75 terms


1. With a renal threshold for glucose of 220 mg/dL, what is the expected response when a client has a blood glucose level of 400 mg/dL?
A. 400 mg/dL of excreted glucose in the urine
B. 220 mg/dL of excreted glucose in the urine
C. 180 mg/dL of glucose is excreted in the urine
D. No excreted glucose in the urine
Blood glucose is freely filtered at the glomerulus. Therefore, if a client has a blood sugar level of 400 mg/dl, the filtrate in the proximal convoluted tubule will have a glucose concentration of 400 mg/dL. With a renal threshold of 220 mg/dl, a total of 220 mg/dL of the 400 mg/dL will be reabsorbed back into the systemic circulation, and the final urine will have a glucose concentration of 180 mg/dL.
Which of the following muscle actions results in voluntary urination?
A. Detrusor contraction, external sphincter contraction
B. Detrusor contraction, external sphincter relaxation
C. Detrusor relaxation, external sphincter contraction
D. Detrusor relaxation, external sphincter relaxation
Voiding becomes a voluntary act as a result of learned responses controlled by the cerebral cortex that cause contraction of the bladder detrusor muscle and simultaneous relaxation of the external urethral sphincter muscle.
3. Which change in renal or urinary functioning as a result of the normal aging process increases the older client's risk for infection?
A. Decreased glomerular filtration
B. Decreased filtrate reabsorption
C. Weakened sphincter muscles
D. Urinary retention
Incomplete bladder emptying for whatever reason increases the client's risk for urinary tract infections as a result of urine stasis providing an excellent culture medium that promotes the growth of microorganisms.
4. The client has an elevated blood urea nitrogen (BUN) level and an increased ratio of blood urea nitrogen to creatinine. What is the nurse's interpretation of these laboratory results?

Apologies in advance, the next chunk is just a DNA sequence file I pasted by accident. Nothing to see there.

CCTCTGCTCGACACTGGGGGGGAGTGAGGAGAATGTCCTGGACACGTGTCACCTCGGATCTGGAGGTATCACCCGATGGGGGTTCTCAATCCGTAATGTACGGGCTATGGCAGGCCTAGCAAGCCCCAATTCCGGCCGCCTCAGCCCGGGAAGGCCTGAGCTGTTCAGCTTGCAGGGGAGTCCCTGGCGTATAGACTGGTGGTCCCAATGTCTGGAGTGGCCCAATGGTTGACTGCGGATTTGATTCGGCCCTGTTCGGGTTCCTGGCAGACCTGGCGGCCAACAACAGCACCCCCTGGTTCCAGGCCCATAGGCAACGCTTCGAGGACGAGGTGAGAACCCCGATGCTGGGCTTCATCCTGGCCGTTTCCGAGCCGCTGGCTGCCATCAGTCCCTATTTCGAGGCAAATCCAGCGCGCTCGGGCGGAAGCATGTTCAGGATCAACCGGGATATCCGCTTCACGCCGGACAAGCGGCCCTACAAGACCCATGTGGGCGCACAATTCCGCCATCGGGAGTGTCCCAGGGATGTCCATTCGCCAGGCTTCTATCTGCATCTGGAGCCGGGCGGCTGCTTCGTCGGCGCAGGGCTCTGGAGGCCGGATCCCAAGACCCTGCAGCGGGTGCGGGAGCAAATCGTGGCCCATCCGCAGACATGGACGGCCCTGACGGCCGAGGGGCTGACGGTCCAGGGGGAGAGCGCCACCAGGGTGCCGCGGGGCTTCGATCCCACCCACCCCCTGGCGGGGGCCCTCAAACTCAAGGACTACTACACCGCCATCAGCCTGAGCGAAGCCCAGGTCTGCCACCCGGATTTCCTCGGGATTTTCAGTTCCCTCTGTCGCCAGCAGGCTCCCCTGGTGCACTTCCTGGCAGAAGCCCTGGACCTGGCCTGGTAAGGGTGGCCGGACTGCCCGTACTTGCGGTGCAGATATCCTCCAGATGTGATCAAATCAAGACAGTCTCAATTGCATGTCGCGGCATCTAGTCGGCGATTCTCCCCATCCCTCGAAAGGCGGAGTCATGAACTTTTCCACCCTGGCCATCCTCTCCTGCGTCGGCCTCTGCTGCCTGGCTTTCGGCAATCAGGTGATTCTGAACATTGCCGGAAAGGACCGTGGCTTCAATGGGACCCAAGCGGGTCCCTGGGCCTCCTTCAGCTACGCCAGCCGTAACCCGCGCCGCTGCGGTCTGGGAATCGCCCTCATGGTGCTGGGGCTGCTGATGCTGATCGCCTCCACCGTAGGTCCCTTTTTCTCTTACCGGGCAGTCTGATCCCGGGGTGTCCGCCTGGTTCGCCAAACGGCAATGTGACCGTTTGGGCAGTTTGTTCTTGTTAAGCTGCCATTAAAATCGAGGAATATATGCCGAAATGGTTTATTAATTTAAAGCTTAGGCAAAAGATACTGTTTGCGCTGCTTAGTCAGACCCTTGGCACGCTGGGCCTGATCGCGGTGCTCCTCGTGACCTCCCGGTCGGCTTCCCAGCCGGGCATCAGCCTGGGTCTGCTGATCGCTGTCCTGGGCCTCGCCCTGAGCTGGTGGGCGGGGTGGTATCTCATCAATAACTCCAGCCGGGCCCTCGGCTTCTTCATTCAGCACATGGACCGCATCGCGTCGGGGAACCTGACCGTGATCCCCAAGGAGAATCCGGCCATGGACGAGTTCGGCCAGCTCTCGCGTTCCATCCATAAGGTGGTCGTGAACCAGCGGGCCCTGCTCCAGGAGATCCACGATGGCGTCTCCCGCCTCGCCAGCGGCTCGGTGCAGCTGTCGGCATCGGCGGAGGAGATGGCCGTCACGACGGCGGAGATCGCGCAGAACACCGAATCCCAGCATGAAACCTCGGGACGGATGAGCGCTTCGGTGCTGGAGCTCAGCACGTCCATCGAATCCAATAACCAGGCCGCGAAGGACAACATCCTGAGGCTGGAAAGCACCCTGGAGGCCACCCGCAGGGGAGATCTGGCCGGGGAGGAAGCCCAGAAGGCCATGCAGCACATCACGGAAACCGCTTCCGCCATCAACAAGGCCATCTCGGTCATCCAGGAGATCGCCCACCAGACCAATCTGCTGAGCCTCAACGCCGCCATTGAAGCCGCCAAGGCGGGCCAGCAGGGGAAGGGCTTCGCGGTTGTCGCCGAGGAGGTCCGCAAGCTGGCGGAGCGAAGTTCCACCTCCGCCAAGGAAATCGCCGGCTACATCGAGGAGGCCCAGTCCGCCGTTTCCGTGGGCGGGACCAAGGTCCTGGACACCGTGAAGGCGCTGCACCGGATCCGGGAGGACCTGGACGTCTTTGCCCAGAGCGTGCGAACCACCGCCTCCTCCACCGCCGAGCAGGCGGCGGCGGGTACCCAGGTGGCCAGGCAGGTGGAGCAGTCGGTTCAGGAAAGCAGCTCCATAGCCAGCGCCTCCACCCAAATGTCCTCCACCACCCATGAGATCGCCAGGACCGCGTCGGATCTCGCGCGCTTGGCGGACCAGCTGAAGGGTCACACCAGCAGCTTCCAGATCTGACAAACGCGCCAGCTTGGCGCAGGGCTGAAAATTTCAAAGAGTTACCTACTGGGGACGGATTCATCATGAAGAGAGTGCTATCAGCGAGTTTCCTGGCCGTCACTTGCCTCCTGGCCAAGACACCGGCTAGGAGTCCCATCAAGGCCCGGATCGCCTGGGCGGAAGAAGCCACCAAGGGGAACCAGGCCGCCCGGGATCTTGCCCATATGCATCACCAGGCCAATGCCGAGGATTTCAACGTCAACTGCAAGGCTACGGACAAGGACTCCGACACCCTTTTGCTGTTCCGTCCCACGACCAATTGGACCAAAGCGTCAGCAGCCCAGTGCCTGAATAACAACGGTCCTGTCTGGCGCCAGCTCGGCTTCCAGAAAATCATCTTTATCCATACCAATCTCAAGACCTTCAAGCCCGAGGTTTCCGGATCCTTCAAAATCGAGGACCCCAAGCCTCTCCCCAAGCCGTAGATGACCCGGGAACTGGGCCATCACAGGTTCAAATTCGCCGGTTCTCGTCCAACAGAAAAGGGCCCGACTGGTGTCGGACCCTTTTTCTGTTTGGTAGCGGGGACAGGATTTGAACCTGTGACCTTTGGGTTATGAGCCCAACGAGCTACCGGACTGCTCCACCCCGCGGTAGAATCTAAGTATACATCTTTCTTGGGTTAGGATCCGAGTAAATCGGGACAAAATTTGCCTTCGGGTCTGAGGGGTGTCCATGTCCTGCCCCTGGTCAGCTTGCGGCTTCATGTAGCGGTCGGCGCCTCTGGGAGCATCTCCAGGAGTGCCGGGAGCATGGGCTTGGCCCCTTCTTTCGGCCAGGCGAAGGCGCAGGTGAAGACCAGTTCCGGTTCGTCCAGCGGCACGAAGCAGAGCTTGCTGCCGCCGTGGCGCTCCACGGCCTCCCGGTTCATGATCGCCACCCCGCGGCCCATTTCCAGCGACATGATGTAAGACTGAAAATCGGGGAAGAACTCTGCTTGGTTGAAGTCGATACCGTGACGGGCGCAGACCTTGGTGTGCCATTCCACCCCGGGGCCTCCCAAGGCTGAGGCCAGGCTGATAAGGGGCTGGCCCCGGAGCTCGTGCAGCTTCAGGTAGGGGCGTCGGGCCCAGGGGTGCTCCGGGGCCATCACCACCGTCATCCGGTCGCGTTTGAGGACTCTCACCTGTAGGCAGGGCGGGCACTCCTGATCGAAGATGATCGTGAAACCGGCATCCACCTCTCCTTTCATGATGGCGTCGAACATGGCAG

A. The client probably has a urinary tract infection.
B. The client may be overhydrated.
C. The kidney may be hypoperfused.
D. The kidney may be damaged.
When dehydration or renal hypoperfusion exist, the BUN level rises more rapidly than the serum creatinine level, causing the ratio to be increased, even when no renal dysfunction is present.
5. The client scheduled to have an intravenous urogram is a diabetic and taking the antidiabetic agent metformin. What should the nurse tell this client?
A. "Call your diabetes doctor and tell him or her that you are having an intravenous urogram performed using dye."
B. "Do not take your metformin the morning of the test because you are not going to be eating anything and could become hypoglycemic."
C. "You must start on an antibiotic before this test because your risk of infection is greater as a result of your diabetes."
D. "You must take your metformin immediately before the test is performed because the IV fluid and the dye contain a significant amount of sugar."
Metformin can cause a lactic acidosis and renal impairment as an interaction with the dye. This drug must be discontinued for 48 hours before the procedure and not started again after the procedure until urine output is well established.
6. Which client is at greatest risk for development of a bacterial cystitis?
A. Older female client not taking estrogen replacement
B. Older male client with mild congestive heart failure
C. Middle-aged female client who has never been pregnant
D. Middle-aged male client who is taking cyclophosphamide for cancer therapy
Females at any age are more susceptible to cystitis than men because of the shorter urethra in women. Postmenopausal women who are not on hormone replacement therapy are at an increased risk for bacterial cystitis because of changes in the cells of the urethra and vagina.
7. The client with severe bacterial cystitis is prescribed to take cefadroxil (Duricef) and phenazopyridine (Pyridium). What precaution or instruction should the nurse teach this client regarding the drug regimen?
A. "Do not take these drugs with food or milk."
B. "Stop these drugs if you think you are pregnant."
C. "Do not be alarmed by the discoloration of your urine."
D. "Drink a liter of cranberry juice each day to acidify your urine."
Phenazopyridine discolors urine most commonly to a deep reddish orange. Many clients think they have blood in their urine when they see this coloration. In addition, the urine can permanently stain clothing.
8. The 48-year-old client with diabetes mellitus is being treated for her third episode of acute pyelonephritis in the past year. She asks what she could do to help prevent these infections. What is the nurse's best response?
A. "Test your urine daily for the presence of ketone bodies and proteins."
B. "Use tampons rather than sanitary napkins during your menstrual period."
C. "Drink more water and try to empty your bladder at least every 2 to 3 hours while you are awake."
D. "Inject your insulin in larger doses or more frequently to keep your blood sugar lower so the microorganisms have fewer nutrients for growth."